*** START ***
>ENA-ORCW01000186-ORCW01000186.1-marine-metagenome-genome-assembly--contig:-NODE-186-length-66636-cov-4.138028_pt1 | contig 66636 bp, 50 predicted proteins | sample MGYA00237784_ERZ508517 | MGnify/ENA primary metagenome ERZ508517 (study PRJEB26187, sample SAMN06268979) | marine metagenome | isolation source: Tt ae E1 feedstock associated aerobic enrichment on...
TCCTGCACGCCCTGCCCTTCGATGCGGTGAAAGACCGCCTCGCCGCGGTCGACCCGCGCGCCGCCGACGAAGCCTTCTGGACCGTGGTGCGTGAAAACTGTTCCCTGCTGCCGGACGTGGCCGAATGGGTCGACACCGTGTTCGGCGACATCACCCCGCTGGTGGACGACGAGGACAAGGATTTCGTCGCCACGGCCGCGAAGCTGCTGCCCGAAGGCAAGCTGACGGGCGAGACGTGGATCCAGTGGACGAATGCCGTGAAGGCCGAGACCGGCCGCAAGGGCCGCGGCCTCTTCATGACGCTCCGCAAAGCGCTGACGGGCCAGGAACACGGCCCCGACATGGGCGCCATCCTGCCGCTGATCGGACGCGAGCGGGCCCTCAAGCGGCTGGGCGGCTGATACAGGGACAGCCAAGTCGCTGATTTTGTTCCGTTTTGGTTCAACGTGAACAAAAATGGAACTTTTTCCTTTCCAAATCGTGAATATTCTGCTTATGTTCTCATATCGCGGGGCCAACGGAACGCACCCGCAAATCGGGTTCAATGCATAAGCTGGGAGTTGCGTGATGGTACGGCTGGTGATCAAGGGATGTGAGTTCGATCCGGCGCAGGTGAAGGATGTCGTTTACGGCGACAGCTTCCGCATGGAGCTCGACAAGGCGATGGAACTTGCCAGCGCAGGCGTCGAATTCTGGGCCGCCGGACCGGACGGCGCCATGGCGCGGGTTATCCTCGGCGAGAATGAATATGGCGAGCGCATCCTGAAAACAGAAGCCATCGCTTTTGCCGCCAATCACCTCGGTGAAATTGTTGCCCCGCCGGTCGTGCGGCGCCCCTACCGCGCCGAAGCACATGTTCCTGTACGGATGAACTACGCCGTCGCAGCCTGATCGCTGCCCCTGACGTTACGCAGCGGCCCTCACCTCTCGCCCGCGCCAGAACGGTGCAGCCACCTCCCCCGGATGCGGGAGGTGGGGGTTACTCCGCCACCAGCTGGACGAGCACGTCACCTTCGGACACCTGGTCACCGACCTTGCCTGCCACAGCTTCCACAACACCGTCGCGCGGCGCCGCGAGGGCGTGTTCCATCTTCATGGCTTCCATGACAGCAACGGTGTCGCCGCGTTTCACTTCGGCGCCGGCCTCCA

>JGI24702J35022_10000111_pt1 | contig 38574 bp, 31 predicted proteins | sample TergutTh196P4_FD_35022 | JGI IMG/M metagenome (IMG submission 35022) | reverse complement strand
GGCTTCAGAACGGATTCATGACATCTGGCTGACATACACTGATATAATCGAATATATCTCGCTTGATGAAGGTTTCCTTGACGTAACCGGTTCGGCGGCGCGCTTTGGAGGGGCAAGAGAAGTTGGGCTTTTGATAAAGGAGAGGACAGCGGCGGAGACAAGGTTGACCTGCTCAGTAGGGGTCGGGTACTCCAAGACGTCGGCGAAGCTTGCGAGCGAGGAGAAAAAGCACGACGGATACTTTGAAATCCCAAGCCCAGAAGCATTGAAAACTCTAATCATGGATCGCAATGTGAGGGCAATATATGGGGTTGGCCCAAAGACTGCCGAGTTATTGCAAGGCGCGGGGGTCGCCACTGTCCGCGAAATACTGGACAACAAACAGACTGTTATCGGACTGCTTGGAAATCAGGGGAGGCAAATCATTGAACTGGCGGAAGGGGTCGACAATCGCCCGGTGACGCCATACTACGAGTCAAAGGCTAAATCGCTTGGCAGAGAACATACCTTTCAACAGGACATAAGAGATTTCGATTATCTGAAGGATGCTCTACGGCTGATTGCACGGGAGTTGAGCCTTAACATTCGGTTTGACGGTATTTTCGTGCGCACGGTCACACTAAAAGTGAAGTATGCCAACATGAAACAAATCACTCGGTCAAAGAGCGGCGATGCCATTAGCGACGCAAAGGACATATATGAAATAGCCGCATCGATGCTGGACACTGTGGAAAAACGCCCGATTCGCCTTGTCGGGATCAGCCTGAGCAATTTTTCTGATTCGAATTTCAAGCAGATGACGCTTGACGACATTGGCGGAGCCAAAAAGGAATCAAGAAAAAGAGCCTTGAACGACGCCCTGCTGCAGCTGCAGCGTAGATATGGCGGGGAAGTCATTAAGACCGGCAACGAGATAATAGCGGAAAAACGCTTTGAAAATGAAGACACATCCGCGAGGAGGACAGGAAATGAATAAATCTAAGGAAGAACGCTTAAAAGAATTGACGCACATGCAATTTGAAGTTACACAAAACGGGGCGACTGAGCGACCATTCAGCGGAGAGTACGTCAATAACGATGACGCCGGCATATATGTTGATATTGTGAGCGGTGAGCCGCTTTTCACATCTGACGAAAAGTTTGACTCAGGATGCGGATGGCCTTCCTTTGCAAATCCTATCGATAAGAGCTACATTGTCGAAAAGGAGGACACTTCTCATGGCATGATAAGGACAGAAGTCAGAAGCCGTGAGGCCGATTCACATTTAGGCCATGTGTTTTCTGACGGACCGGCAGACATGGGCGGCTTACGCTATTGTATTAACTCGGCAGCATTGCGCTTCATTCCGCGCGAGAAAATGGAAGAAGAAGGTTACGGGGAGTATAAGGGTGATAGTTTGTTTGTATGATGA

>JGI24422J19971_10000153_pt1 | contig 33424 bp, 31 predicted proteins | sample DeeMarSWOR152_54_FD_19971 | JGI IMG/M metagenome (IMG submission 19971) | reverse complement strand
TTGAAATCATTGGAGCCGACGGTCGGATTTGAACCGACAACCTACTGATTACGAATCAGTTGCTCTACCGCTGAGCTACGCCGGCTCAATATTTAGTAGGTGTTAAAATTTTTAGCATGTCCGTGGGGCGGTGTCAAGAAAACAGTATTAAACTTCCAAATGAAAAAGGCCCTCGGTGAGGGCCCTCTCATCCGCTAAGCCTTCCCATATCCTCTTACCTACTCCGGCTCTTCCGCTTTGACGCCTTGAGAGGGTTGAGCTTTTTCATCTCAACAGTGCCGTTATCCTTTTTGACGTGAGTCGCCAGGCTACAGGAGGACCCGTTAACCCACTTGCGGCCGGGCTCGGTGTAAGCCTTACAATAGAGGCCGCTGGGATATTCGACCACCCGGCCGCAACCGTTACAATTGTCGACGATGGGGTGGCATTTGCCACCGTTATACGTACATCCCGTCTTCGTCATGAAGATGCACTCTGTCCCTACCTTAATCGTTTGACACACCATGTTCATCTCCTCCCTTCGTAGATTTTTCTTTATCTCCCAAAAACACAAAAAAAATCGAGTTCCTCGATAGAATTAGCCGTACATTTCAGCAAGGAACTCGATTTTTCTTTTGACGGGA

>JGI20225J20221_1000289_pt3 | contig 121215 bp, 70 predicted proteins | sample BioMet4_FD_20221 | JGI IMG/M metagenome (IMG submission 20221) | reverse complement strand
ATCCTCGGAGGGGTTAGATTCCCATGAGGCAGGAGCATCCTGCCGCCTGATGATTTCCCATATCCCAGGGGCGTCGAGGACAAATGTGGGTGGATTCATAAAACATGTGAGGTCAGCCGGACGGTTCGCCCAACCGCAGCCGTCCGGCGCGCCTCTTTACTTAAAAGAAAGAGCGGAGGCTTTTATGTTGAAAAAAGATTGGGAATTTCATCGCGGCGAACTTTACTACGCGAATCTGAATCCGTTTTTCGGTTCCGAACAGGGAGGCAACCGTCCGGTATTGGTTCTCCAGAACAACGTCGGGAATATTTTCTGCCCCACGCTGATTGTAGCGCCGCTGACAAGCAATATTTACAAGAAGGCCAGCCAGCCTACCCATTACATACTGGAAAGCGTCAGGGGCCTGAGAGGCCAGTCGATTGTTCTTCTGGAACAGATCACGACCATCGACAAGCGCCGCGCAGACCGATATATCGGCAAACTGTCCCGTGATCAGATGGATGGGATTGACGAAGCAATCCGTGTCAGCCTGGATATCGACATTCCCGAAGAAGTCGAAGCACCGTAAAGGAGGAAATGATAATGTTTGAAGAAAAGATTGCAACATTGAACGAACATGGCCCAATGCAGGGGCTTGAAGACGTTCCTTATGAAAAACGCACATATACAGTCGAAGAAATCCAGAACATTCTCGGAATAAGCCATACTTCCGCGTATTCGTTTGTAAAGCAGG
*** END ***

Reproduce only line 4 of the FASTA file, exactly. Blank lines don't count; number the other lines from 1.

GGCTTCAGAACGGATTCATGACATCTGGCTGACATACACTGATATAATCGAATATATCTCGCTTGATGAAGGTTTCCTTGACGTAACCGGTTCGGCGGCGCGCTTTGGAGGGGCAAGAGAAGTTGGGCTTTTGATAAAGGAGAGGACAGCGGCGGAGACAAGGTTGACCTGCTCAGTAGGGGTCGGGTACTCCAAGACGTCGGCGAAGCTTGCGAGCGAGGAGAAAAAGCACGACGGATACTTTGAAATCCCAAGCCCAGAAGCATTGAAAACTCTAATCATGGATCGCAATGTGAGGGCAATATATGGGGTTGGCCCAAAGACTGCCGAGTTATTGCAAGGCGCGGGGGTCGCCACTGTCCGCGAAATACTGGACAACAAACAGACTGTTATCGGACTGCTTGGAAATCAGGGGAGGCAAATCATTGAACTGGCGGAAGGGGTCGACAATCGCCCGGTGACGCCATACTACGAGTCAAAGGCTAAATCGCTTGGCAGAGAACATACCTTTCAACAGGACATAAGAGATTTCGATTATCTGAAGGATGCTCTACGGCTGATTGCACGGGAGTTGAGCCTTAACATTCGGTTTGACGGTATTTTCGTGCGCACGGTCACACTAAAAGTGAAGTATGCCAACATGAAACAAATCACTCGGTCAAAGAGCGGCGATGCCATTAGCGACGCAAAGGACATATATGAAATAGCCGCATCGATGCTGGACACTGTGGAAAAACGCCCGATTCGCCTTGTCGGGATCAGCCTGAGCAATTTTTCTGATTCGAATTTCAAGCAGATGACGCTTGACGACATTGGCGGAGCCAAAAAGGAATCAAGAAAAAGAGCCTTGAACGACGCCCTGCTGCAGCTGCAGCGTAGATATGGCGGGGAAGTCATTAAGACCGGCAACGAGATAATAGCGGAAAAACGCTTTGAAAATGAAGACACATCCGCGAGGAGGACAGGAAATGAATAAATCTAAGGAAGAACGCTTAAAAGAATTGACGCACATGCAATTTGAAGTTACACAAAACGGGGCGACTGAGCGACCATTCAGCGGAGAGTACGTCAATAACGATGACGCCGGCATATATGTTGATATTGTGAGCGGTGAGCCGCTTTTCACATCTGACGAAAAGTTTGACTCAGGATGCGGATGGCCTTCCTTTGCAAATCCTATCGATAAGAGCTACATTGTCGAAAAGGAGGACACTTCTCATGGCATGATAAGGACAGAAGTCAGAAGCCGTGAGGCCGATTCACATTTAGGCCATGTGTTTTCTGACGGACCGGCAGACATGGGCGGCTTACGCTATTGTATTAACTCGGCAGCATTGCGCTTCATTCCGCGCGAGAAAATGGAAGAAGAAGGTTACGGGGAGTATAAGGGTGATAGTTTGTTTGTATGATGA